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Open AccessArticle Phosphorylation-Dependent Intra-Domain Interaction of the Cx37 Carboxyl-Terminus Controls Cell Survival
Cancers 2019, 11(2), 188; https://doi.org/10.3390/cancers11020188
Received: 27 December 2018 / Revised: 1 February 2019 / Accepted: 2 February 2019 / Published: 6 February 2019
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Abstract
Differential phosphorylation of the carboxyl-terminus of connexin 37 (Cx37-CT) regulates phenotypic switching between cell growth phenotypes (cell death, cell cycle arrest, proliferation). The specific phosphorylation events in the Cx37-CT that are necessary for these growth regulatory effects are currently unknown. Through the combined [...] Read more.
Differential phosphorylation of the carboxyl-terminus of connexin 37 (Cx37-CT) regulates phenotypic switching between cell growth phenotypes (cell death, cell cycle arrest, proliferation). The specific phosphorylation events in the Cx37-CT that are necessary for these growth regulatory effects are currently unknown. Through the combined use of deletion and site specific (de)phospho-mimetic Cx37-CT mutants, our data suggest a phosphorylation-dependent interaction between the mid-tail (aa 273–317) and end-tail (aa 318–333) portions of the Cx37-CT that regulates cell survival. As detected by mass spectrometry, Cx37 was phosphorylated at serines 275, 321, and 328; phosphomimetic mutations of these sites resulted in cell death when expressed in rat insulinoma cells. Alanine substitution at S328, but not at S275 or S321, also triggered cell death. Cx37-S275D uniquely induced the death of only low density, non-contact forming cells, but neither hemichannel open probability nor channel conductance distinguished death-inducing mutants. As channel function is necessary for cell death, together the data suggest that the phosphorylation state of the Cx37-CT controls an intra-domain interaction within the CT that modifies channel function and induces cell death. Full article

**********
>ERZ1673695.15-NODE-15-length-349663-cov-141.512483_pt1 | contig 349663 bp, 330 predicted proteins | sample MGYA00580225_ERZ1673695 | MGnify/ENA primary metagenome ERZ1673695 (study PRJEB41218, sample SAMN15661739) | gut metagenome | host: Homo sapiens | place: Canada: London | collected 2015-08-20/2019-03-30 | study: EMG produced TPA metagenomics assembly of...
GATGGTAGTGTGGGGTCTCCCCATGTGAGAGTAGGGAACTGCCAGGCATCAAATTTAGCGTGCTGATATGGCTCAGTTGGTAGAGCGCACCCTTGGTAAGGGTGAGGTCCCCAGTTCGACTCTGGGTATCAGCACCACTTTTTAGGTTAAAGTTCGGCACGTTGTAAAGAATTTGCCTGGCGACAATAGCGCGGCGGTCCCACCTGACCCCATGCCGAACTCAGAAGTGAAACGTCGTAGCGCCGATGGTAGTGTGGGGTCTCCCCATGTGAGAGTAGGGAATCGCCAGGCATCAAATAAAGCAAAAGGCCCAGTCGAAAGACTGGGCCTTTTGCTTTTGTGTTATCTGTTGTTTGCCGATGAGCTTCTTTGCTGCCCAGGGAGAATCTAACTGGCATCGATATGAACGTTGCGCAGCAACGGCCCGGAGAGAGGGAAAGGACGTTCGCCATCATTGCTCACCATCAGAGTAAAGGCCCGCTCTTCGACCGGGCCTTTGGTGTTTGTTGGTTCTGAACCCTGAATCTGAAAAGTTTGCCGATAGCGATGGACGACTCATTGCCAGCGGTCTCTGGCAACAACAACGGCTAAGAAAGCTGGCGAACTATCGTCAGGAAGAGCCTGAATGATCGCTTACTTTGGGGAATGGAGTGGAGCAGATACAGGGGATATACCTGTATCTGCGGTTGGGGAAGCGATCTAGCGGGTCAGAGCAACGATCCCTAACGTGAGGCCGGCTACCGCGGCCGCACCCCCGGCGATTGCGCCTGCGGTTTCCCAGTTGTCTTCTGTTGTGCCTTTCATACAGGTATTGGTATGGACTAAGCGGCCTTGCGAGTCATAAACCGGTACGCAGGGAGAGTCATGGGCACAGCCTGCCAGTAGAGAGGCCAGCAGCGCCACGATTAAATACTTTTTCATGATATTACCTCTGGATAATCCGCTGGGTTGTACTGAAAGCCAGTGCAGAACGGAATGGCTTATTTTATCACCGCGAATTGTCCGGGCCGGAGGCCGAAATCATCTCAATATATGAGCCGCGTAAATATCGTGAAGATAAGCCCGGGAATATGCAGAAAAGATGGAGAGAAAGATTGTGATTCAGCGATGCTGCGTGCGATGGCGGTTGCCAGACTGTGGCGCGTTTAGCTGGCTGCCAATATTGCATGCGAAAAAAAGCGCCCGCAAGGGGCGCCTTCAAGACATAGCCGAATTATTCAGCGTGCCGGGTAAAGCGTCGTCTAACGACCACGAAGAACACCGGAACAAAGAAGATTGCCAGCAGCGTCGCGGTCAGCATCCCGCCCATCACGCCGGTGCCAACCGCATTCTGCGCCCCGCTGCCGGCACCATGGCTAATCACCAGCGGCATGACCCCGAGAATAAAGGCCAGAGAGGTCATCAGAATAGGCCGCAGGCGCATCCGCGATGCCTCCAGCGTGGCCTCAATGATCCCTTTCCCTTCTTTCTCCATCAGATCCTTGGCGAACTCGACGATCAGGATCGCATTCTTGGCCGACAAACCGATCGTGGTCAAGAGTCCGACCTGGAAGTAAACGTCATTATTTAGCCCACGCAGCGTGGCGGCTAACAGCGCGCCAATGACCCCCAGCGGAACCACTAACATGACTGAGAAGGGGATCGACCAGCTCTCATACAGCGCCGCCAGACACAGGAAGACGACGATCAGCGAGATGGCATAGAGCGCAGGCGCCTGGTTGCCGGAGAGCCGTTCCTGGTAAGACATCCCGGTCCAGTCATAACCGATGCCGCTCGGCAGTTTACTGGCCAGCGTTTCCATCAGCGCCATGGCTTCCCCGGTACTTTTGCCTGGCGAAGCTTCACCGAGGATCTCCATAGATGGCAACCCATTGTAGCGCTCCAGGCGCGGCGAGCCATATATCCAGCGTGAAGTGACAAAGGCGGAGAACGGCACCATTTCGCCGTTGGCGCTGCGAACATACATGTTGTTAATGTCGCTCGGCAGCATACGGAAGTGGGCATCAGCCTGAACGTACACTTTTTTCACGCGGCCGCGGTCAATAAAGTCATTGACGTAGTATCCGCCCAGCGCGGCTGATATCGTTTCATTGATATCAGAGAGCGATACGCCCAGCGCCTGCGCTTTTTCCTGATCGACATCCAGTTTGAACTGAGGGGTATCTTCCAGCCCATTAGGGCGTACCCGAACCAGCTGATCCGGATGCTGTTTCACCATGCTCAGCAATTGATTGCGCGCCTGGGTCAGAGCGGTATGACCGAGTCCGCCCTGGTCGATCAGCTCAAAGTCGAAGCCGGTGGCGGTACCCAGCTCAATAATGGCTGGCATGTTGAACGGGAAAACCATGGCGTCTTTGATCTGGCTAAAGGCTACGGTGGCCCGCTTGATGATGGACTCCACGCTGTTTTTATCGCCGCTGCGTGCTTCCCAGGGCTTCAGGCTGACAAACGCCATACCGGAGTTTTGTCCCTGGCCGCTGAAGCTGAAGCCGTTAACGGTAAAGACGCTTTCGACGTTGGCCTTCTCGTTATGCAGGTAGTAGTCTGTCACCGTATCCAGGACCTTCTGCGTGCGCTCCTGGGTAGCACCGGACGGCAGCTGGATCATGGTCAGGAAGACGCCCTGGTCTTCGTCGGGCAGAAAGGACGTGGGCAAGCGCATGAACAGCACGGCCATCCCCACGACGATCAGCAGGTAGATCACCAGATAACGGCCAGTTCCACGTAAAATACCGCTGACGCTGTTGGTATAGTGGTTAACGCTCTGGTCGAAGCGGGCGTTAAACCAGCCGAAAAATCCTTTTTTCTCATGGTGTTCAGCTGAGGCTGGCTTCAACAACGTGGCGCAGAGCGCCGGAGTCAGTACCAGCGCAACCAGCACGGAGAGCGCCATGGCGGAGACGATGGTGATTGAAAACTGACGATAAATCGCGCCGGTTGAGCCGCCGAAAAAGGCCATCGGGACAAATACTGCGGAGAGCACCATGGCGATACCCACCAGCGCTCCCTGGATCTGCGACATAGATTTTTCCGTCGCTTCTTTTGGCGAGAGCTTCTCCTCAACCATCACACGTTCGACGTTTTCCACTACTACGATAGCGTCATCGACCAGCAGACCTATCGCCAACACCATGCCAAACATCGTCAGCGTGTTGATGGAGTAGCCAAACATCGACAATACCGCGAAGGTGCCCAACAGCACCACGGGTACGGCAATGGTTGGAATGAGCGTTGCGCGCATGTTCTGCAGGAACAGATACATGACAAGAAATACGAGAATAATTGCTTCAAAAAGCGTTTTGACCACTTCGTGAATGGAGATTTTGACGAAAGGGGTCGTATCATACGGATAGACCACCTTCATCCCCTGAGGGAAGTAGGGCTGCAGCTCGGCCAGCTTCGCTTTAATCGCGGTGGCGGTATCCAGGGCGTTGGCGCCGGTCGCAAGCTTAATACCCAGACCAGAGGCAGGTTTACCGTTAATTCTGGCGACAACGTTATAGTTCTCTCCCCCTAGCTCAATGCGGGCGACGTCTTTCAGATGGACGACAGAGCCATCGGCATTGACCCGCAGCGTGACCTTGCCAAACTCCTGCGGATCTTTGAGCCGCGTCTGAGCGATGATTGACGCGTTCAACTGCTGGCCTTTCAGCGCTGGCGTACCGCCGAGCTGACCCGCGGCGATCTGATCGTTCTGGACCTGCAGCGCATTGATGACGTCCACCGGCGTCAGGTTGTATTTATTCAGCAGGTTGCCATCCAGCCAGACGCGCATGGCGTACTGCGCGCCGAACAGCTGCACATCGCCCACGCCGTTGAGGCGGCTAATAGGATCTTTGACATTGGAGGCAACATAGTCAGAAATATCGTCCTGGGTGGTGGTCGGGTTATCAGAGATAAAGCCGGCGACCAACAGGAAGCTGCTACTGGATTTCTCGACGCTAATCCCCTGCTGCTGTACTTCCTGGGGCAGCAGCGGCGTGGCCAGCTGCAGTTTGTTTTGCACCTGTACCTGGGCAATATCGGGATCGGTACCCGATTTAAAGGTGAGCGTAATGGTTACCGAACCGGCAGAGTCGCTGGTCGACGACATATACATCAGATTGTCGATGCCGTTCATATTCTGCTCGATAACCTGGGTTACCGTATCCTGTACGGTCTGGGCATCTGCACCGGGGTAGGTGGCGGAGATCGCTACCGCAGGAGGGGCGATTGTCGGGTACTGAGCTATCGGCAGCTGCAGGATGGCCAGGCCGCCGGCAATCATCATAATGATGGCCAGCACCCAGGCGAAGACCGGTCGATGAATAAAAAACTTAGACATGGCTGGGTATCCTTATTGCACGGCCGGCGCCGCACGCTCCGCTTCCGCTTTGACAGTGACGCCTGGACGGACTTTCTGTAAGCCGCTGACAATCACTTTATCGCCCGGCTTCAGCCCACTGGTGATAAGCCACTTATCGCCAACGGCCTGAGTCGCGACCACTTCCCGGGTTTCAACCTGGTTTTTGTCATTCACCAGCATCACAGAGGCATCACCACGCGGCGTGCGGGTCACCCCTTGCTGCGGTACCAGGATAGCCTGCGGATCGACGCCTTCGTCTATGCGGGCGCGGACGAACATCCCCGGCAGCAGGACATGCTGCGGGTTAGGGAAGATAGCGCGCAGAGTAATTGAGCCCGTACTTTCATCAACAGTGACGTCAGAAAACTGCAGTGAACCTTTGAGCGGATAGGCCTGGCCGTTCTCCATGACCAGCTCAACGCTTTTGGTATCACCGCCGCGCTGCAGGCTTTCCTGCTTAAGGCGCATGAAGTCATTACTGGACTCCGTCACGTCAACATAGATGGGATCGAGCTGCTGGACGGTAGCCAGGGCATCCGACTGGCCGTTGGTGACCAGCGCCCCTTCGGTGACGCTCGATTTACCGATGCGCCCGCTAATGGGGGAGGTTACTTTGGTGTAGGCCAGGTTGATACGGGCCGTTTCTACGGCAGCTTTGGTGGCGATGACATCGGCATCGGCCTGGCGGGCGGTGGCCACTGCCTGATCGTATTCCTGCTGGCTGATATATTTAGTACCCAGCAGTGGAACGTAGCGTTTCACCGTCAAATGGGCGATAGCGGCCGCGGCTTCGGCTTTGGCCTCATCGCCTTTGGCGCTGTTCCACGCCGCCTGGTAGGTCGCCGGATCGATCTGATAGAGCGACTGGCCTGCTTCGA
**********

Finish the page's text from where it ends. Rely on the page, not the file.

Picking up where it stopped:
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Open AccessArticle Connexin43 Suppresses Lung Cancer Stem Cells
Cancers 2019, 11(2), 175; https://doi.org/10.3390/cancers11020175
Received: 28 January 2019 / Accepted: 30 January 2019 / Published: 2 February 2019
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Abstract
Alterations in gap junctions and their protein components, connexins, have been associated with neoplastic transformation and drug resistance, and more recently have been shown to play important roles in cancer stem cells (CSCs). However, there is less knowledge of connexins and gap junctions [...] Read more.